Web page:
Andrew Yang

Sunday, April 28, 2019
Des Moines
Bird Dogs: Sid Barfoot, Kathy Byrnes, Beth Chrzastek, Ed Fallon, Lysa Fisk, Osric Jamerson, Sheila Knoploh-Odole, Samantha Kuhn, Pascha Morgan, Matthew Peirce, Todd Steichen

Besides the penguins, others participating in the action were Todd Steichen and Osric Jamerson holding the sign. Not pictured were Pascha Morgan, Beth Chrzastek and Ed Fallon.

Dressed as penguins, Bold Iowa members staged an action at Andrew Yang’s campaign event in Des Moines today, calling Mr. Yang out for remarks he has made on climate change, and challenging him to prioritize the climate crisis. Six activists dressed as penguins were supported by other Bold Iowa members throughout the audience, two holding a large banner reading “LET THE PENGUINS SPEAK!” Today’s action marked an escalation in Bold Iowa’s Climate Bird Dog campaign to convince presidential candidates to make the climate crisis their top priority.

At minute mark 2:17 is Yang’s comment about penguins which inspired this action.

Why penguins? Sid Barfoot explains in her question to Mr. Yang: “In the past when asked about climate change, you’ve said that the attitude of people who are struggling financially is that the penguins can wait in line. Full disclosure, I’m not a penguin. I’m a person with financial struggles dressed as a penguin. Those of us at the bottom, we’re the least responsible for carbon emissions — yet we’re the most vulnerable to the consequences of a changing climate. Sure, we penguins would love an extra $1,000 per month. But we just found out that the second largest penguin colony in Antarctica collapsed due to ice melt. Meanwhile, 150,000 people were displaced last year by the deadliest wildfire ever in California, and just this year, thousands were displaced by the unprecedented flooding in the Midwest. Neither people nor penguins have time to wait in line while our next president spends political capital on anything like universal basic income. Our question is, will you adjust your campaign’s focus and make averting climate catastrophe your number-one priority, so that both people and penguins win?”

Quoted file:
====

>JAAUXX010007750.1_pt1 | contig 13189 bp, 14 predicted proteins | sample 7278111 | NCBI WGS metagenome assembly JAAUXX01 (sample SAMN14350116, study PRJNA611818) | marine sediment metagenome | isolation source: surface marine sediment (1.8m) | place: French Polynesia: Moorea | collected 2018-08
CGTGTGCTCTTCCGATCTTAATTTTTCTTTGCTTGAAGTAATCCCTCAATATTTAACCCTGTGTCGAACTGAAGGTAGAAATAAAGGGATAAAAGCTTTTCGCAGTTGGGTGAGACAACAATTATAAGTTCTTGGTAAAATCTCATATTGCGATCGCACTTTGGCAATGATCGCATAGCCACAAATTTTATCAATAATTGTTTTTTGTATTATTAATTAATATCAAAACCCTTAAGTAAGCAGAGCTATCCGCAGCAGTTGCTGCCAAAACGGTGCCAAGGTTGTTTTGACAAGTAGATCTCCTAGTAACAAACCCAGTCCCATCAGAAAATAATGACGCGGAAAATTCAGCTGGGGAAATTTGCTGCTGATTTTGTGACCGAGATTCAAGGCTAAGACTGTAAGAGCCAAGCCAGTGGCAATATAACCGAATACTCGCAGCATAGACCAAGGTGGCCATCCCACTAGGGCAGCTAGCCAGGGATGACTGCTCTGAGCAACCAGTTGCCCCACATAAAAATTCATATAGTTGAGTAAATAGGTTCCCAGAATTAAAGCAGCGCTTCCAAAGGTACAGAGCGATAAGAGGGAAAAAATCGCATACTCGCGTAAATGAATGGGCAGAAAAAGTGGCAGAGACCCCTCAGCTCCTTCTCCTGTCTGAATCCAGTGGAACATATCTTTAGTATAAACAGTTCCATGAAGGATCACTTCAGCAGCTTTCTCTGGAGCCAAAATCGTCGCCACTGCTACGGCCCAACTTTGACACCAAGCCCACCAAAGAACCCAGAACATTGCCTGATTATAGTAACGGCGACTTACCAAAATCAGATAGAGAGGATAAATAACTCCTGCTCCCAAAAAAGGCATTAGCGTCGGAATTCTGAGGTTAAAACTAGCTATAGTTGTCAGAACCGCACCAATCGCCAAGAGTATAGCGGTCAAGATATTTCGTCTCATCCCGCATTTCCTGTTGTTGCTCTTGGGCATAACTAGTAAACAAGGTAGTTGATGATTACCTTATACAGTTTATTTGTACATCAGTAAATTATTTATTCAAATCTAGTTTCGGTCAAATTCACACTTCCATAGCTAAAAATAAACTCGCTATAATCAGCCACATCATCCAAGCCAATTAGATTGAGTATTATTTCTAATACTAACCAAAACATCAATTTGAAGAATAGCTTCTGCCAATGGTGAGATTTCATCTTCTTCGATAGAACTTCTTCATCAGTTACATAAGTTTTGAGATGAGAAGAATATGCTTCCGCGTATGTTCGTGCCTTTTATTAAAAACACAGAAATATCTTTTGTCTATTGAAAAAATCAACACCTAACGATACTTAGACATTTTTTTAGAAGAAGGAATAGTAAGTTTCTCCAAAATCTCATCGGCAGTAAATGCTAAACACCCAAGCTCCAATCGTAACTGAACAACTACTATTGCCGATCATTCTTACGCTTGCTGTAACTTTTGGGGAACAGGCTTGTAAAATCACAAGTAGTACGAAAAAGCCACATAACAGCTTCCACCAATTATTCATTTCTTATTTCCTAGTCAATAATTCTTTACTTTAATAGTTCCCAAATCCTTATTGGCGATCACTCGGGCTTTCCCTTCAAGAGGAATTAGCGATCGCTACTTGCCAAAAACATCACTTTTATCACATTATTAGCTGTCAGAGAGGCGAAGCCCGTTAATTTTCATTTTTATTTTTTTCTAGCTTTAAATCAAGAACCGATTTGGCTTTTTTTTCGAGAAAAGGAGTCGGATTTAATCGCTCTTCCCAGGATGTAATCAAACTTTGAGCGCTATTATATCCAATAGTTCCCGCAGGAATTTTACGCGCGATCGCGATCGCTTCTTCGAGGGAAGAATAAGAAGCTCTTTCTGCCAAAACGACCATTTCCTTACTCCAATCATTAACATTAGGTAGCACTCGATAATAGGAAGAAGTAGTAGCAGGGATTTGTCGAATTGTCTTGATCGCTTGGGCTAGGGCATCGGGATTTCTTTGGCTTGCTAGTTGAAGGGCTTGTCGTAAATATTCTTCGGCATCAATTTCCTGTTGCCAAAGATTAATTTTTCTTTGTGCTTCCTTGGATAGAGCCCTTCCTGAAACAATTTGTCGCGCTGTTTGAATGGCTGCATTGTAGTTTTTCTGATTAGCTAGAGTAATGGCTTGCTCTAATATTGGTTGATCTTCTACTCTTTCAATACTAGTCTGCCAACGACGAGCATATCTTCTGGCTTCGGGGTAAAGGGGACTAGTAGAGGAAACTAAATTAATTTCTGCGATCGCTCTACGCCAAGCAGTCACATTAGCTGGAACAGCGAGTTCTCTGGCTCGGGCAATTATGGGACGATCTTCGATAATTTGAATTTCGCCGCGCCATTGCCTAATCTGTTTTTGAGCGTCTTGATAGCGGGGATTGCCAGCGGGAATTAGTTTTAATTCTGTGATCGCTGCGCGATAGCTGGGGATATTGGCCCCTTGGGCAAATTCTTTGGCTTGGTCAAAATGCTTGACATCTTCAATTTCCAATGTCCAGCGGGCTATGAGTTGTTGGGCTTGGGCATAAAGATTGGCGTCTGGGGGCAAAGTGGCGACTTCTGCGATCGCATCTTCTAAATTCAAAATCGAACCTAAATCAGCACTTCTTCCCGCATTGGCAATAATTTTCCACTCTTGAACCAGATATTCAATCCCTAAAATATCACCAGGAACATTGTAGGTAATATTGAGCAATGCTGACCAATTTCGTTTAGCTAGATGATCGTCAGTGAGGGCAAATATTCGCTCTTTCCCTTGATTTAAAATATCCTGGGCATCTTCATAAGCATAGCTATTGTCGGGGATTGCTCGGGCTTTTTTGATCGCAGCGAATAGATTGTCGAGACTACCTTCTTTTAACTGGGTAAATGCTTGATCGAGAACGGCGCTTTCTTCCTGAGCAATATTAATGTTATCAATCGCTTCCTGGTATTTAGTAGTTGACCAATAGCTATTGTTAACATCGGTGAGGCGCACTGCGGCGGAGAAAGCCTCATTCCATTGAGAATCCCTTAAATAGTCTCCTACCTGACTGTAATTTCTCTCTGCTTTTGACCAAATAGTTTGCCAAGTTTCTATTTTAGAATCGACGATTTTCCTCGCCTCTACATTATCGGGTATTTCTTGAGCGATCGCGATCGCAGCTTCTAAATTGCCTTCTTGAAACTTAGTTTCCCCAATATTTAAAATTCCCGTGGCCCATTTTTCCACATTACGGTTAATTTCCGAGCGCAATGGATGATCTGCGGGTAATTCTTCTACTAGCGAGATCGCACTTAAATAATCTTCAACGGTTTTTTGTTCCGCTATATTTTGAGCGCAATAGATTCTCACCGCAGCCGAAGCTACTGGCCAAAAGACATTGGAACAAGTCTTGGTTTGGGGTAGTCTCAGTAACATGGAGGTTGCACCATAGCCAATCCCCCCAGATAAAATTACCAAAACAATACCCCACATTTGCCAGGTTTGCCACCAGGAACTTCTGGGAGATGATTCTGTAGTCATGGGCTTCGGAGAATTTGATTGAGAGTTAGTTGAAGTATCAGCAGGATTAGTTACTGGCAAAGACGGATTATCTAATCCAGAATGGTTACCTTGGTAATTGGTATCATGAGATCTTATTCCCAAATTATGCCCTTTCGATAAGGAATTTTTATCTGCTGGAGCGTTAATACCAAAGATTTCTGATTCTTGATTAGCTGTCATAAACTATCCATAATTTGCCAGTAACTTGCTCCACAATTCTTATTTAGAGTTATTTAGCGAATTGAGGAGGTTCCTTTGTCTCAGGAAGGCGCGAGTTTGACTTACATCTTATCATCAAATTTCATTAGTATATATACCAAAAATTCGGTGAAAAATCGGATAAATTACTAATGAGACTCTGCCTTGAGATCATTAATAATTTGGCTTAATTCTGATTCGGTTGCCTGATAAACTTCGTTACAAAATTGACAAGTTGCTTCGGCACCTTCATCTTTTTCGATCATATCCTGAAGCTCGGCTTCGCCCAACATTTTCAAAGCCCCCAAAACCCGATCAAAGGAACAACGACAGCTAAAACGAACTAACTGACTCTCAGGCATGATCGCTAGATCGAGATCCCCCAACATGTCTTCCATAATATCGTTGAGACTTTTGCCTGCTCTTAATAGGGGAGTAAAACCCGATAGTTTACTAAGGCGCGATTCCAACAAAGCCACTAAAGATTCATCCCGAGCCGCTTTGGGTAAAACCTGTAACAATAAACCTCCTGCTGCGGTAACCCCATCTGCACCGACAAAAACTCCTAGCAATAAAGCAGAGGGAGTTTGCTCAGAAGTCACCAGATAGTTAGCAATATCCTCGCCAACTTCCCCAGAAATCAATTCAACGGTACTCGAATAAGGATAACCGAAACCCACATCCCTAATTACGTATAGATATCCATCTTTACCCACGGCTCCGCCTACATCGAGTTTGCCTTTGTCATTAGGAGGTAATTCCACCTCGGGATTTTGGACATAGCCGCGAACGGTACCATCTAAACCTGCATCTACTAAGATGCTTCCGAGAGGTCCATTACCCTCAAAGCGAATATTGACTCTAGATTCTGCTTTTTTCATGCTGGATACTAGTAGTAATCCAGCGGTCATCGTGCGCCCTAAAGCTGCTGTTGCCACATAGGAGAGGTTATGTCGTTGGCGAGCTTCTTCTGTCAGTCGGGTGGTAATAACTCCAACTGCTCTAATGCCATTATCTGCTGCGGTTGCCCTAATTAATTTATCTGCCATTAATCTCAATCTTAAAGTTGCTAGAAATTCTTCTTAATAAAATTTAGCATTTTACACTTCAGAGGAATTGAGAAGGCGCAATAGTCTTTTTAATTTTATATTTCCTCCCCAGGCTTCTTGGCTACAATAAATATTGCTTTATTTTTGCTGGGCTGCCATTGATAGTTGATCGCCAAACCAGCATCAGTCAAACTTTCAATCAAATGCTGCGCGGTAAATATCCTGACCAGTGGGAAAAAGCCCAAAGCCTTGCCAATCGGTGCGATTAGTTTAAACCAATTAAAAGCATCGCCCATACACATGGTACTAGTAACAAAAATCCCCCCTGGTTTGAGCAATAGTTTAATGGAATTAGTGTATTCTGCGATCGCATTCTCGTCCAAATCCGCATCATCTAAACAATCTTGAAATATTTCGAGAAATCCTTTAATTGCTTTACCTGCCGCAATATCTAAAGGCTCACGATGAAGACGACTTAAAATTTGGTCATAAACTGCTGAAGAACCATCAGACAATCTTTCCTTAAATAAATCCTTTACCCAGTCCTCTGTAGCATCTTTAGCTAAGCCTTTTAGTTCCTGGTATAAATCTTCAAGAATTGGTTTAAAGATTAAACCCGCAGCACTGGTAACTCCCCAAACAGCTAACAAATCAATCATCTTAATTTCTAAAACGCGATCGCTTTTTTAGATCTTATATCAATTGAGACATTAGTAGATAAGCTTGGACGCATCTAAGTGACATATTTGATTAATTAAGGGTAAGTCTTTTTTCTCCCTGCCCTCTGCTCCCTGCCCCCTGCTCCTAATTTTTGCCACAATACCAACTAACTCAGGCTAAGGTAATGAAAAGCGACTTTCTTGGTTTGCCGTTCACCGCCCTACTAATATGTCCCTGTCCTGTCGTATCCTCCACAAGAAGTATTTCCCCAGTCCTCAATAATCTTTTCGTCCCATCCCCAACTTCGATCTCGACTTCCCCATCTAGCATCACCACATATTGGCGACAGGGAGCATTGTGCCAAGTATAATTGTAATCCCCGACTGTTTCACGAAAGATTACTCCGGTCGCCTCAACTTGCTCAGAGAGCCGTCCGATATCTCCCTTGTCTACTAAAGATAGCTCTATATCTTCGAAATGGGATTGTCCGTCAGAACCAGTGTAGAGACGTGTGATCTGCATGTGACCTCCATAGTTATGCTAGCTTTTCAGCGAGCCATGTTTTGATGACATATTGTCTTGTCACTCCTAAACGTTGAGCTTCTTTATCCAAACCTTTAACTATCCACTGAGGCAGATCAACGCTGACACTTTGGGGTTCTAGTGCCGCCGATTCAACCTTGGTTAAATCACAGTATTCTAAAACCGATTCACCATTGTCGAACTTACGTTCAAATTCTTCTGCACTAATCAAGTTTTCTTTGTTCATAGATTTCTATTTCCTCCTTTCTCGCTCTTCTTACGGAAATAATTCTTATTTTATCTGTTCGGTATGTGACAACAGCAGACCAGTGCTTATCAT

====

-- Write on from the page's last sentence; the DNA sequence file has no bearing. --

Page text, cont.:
This action resulted in the mainstream media reporting on climate change, in The Des Moines Register (twice), WHO TV Channel 13, Iowa City Press-Citizen, twice in USA Today, and a brief mention in Politico.

Climate change was mentioned on mainstream media (WHO TV 13) as a result of our action. See minute mark 1:40.

The Des Moines Register reported on the penguins questioning Yang on climate.

Bold Climate Penguins with Andrew Yang: Sheila Knoploh-Odole, Kathy Byrnes, Matthew Peirce, Sid Barfoot, Lysa Fisk and Sam Kuhn.


Friday, February 8, 2019
Bird Dogs: Kathy Byrnes, Ed Fallon

At a cafe, we questioned Andrew Yang on climate change. Indicative of the disconnect that many politicians and candidates exhibit, Yang spoke forcefully about climate change, calling it “existential threat 1A.” Good, but then he went on to propose solutions that were, to put it mildly, off the wall.

Here’s the video of our conversation with Yang, in which he offers three specific proposals to address climate change:

Andrew Yang speaks in Johnston, Iowa

1. Give every American $1,000 per month, which would move poor people beyond “a mindset of scarcity.” The poor would then begin to care about climate change and the future. Kathy and I found this idea embarrassingly out of touch and, well, demeaning.

2. Pack dirt around glaciers to slow the rate of melt. For real. He said that. Check out the video at minute mark 1:58.

3. Since money in politics is partially to blame for America’s inaction on climate change (we agree), Yang wants to give every American $100 to donate to the political candidate of their choice. I’d love to see the bureaucracy needed to enforce such a bizarre scheme.

Bold Iowa questions Andrew Yang on climate change

Andrew Yang recognizes climate change as "existential threat 1A," but recommends bizarre solutions: (1) giving every American $1,000, and (2) packing dirt around glaciers. What!?

Posted by Bold Iowa on Friday, February 8, 2019